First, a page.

Ohio Marijuana Law Meets New Restrictions

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The new Ohio marijuana law that will come into effect next month just keeps getting tighter and more restrictive. The law, which will eventually allow qualifying patients to purchase marijuana in pill, oil, edible or vaporizing form, has been established with extremely tight regulations that may make it hard for companies to set up working businesses. When Ohio attorneys asked where they stood legally, as far as consulting with and advising business owners in the marijuana industry, the response that they got back was less than what they desired. The Ohio Court’s Board of Professional Conduct have ruled that since marijuana remains illegal on a federal level, it would not be acceptable for lawyers to advise business owners of a federally illegal substance.

A Hit Against Lawyers

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The law offices of Stoner, Stoner and Blunt are especially feeling the burn.

The Board’s opinion reads, “Even though the completion of any of these services or transactions may be permissible under Ohio law, and a lawyer’s assistance can facilitate their completion, the lawyer ultimately would be assisting the client in engaging in conduct that the lawyer know to be illegal under federal law.”

Lawyers have been informed that they are legally permitted to discuss the meaning and consequences of the law with their clients but they will not be allowed to advise those clients to partake in what is still seen as a federal crime. Furthermore, attorneys will not be allowed any legal access to medical marijuana. They have been warned that it would affect their “honesty, trustworthiness and overall fitness to practice law.” Regardless of medical concerns, lawyers with not be permitted to participate in the new Ohio marijuana law.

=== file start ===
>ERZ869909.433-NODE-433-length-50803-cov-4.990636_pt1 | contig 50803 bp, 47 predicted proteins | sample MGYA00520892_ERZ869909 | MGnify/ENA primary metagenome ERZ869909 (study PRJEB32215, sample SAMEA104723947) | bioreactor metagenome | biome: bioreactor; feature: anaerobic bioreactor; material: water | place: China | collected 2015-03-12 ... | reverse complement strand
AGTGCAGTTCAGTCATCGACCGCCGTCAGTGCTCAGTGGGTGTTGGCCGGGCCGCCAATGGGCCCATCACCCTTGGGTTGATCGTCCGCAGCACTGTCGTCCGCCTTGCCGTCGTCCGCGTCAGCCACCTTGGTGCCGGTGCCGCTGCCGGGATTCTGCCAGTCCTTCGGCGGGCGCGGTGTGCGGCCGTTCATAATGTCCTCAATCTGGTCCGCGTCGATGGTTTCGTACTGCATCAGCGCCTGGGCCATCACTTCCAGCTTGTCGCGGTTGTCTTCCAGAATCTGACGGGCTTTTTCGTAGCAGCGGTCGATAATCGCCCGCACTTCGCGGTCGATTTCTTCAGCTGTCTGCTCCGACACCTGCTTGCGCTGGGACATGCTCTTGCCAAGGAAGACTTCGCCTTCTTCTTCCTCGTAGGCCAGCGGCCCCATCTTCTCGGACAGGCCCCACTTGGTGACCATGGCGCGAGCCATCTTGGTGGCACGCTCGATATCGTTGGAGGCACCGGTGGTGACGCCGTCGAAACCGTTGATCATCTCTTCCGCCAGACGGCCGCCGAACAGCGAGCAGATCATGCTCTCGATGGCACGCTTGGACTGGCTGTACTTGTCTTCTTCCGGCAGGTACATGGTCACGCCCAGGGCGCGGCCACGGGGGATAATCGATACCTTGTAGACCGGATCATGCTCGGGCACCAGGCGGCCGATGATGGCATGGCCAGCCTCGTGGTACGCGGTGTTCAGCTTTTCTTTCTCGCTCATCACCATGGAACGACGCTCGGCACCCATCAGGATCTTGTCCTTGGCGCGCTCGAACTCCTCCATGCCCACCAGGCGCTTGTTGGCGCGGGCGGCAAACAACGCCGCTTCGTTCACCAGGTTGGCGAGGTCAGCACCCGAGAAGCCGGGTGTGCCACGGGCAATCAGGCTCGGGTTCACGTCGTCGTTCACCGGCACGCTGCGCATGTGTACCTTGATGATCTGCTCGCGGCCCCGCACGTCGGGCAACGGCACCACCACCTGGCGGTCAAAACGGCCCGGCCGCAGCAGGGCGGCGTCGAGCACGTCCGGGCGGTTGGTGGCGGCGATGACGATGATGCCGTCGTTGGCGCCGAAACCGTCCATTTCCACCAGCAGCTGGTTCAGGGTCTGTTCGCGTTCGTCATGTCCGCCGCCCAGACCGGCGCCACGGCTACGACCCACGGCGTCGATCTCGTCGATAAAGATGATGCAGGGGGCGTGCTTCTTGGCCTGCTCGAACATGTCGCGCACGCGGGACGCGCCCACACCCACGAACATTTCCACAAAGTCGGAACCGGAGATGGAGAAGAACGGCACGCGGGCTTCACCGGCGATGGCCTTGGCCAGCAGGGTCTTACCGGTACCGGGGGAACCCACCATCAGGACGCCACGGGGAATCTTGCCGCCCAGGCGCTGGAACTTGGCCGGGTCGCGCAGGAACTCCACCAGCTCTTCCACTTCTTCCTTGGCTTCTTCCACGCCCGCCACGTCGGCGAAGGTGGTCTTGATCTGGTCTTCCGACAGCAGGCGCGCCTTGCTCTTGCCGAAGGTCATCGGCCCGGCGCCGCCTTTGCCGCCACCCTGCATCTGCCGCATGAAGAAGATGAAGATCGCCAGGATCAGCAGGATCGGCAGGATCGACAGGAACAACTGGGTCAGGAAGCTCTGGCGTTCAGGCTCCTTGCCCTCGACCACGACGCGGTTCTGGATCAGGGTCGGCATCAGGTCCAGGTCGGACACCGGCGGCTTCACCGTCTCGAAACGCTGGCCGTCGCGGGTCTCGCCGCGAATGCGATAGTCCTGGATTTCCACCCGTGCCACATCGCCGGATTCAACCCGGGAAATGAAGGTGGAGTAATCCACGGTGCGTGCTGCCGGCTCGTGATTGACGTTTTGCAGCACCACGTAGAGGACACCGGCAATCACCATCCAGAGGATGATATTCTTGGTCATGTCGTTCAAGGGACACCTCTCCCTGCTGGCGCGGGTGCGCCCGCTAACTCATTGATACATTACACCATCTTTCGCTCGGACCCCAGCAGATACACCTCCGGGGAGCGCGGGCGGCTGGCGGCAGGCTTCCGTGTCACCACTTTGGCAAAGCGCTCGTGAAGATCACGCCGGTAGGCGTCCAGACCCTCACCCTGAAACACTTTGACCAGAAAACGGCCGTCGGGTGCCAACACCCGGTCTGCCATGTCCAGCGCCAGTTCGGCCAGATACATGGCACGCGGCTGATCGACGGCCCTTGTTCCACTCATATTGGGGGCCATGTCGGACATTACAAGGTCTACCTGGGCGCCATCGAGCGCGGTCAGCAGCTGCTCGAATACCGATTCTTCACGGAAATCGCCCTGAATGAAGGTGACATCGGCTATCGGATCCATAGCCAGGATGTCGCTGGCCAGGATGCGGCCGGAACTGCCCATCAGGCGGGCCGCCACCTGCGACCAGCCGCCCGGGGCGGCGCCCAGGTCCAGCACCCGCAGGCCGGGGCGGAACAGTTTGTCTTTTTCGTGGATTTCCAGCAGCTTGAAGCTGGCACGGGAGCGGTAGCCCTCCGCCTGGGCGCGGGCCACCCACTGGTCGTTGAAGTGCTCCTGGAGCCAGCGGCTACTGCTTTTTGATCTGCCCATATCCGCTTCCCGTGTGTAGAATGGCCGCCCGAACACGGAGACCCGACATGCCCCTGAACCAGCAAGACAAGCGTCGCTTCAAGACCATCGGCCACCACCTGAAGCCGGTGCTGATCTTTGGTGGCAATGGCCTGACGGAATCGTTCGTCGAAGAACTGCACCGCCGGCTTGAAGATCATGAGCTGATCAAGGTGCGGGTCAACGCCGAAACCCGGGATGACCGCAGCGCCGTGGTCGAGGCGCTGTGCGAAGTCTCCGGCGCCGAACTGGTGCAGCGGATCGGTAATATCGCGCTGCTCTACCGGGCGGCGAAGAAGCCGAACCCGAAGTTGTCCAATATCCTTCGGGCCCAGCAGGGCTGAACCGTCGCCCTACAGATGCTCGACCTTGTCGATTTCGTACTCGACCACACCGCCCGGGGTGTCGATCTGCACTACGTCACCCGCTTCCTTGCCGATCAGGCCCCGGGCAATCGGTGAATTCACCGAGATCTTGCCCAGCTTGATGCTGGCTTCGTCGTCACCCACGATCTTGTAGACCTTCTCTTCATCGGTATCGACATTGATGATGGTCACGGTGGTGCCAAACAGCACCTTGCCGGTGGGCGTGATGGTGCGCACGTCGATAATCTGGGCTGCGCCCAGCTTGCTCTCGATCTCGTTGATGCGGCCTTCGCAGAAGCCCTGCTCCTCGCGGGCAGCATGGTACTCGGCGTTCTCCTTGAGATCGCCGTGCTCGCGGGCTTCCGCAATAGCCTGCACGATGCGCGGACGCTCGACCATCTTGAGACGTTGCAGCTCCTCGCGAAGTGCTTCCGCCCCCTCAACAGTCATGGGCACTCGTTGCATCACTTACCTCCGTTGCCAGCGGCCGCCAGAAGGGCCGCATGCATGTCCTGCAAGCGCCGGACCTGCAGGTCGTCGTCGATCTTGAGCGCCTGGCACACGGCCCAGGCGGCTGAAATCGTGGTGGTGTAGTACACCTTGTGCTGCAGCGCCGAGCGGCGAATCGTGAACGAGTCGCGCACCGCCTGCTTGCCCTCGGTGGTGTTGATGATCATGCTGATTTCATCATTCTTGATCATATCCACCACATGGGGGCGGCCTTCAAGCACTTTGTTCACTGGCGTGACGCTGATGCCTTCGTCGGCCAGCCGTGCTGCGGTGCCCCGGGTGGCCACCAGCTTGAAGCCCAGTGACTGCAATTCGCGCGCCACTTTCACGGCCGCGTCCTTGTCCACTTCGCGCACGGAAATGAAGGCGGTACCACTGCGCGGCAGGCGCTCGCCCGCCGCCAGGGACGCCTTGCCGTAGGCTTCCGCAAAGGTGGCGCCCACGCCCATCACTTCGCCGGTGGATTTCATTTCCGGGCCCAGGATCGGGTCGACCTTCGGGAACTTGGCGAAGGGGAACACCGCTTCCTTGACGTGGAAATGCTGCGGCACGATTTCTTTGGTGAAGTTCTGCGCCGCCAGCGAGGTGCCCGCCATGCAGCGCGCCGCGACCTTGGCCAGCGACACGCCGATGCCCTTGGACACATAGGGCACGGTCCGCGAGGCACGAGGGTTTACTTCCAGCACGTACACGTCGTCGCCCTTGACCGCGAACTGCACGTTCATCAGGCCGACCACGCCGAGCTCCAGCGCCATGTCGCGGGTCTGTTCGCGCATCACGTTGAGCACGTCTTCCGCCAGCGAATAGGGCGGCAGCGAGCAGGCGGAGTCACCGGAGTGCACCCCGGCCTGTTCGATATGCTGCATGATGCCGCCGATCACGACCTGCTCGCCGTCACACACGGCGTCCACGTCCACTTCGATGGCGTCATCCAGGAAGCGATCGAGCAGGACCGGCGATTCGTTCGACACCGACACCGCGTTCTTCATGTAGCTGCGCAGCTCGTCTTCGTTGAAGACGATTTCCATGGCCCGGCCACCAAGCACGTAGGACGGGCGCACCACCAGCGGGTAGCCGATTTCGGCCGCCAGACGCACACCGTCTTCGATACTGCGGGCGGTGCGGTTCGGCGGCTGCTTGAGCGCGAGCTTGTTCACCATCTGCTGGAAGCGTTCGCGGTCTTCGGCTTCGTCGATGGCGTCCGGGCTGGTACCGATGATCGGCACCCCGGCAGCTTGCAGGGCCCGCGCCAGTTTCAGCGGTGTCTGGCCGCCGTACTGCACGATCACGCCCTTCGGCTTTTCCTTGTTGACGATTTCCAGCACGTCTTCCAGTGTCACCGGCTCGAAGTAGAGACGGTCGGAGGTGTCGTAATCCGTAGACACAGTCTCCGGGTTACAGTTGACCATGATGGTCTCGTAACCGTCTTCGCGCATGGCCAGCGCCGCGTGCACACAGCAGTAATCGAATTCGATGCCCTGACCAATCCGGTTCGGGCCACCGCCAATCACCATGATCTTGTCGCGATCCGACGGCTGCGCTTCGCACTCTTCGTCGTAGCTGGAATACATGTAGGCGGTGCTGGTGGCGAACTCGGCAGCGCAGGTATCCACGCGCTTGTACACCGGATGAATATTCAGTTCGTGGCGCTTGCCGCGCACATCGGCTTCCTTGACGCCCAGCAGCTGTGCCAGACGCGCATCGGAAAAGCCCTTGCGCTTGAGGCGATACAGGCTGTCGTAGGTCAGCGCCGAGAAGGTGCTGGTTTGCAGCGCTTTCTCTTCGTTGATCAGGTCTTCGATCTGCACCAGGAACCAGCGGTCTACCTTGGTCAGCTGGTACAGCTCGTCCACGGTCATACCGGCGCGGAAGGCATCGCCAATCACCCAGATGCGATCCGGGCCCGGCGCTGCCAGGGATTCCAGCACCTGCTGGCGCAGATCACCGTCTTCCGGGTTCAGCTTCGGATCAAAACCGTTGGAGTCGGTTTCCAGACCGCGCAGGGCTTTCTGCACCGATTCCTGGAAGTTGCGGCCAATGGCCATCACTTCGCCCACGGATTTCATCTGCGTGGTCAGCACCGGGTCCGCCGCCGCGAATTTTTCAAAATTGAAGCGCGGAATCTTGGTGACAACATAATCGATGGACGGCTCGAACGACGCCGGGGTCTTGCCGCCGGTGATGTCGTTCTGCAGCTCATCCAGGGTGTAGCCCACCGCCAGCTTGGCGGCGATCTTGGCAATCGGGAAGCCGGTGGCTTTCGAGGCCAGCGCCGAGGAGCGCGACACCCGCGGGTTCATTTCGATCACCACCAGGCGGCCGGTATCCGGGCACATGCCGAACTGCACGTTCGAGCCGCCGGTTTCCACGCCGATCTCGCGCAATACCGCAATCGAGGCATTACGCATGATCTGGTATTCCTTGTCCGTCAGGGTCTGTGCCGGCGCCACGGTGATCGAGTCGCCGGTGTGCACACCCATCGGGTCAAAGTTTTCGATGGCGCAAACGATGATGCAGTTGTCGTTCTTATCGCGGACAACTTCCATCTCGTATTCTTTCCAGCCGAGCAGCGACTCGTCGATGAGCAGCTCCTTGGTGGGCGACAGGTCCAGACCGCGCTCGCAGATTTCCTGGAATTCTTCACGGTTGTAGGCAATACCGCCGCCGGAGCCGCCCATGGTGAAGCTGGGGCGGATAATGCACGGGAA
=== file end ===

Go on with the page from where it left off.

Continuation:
Details of Ohio Marijuana Law HB 523

House Bill 523 was passed earlier this year and signed into law by Gov. John Kasich. Although it takes effect on September 8th, it will be a couple of years before the infrastructure of the Ohio marijuana industry will be set up enough to begin selling it to patients. Smoking and home growing marijuana will still be illegal but patients with any of the qualifying conditions will still be able to get medication. Like Ohio, Hawaii also restricts attorneys from advising clients on how to set up their marijuana business.

Federal Classification Resounds in Ohio Ruling

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The DEA’s unrelenting scheduling of marijuana further reinforces strict laws such as the one enacted in Ohio.

Marijuana still remains federally illegal, which is the cause for all the trouble. Last week the Drug Enforcement Agency (DEA) announced that they will not be changing marijuana’s classification from its current Schedule I position. They have allowed marijuana to remain on the list of most dangerous, high risk drugs that are considered to have no medicinal value. The agency admitted that they are aware that no one has ever died from marijuana, unlike all other drugs which cause tens of thousands of deaths a year, including alcohol, cigarettes and prescription drugs. They admit that their reasoning for not changing their classification is because no official government studies have been done on its medicinal purposes and they plan to loosen the laws, allowing more research to be done of the herb.

The new Ohio marijuana law is sure to help many people suffering from debilitating conditions. In time it is likely that the law will loosen so that business owners in the cannabis industry get the much needed help they deserve.

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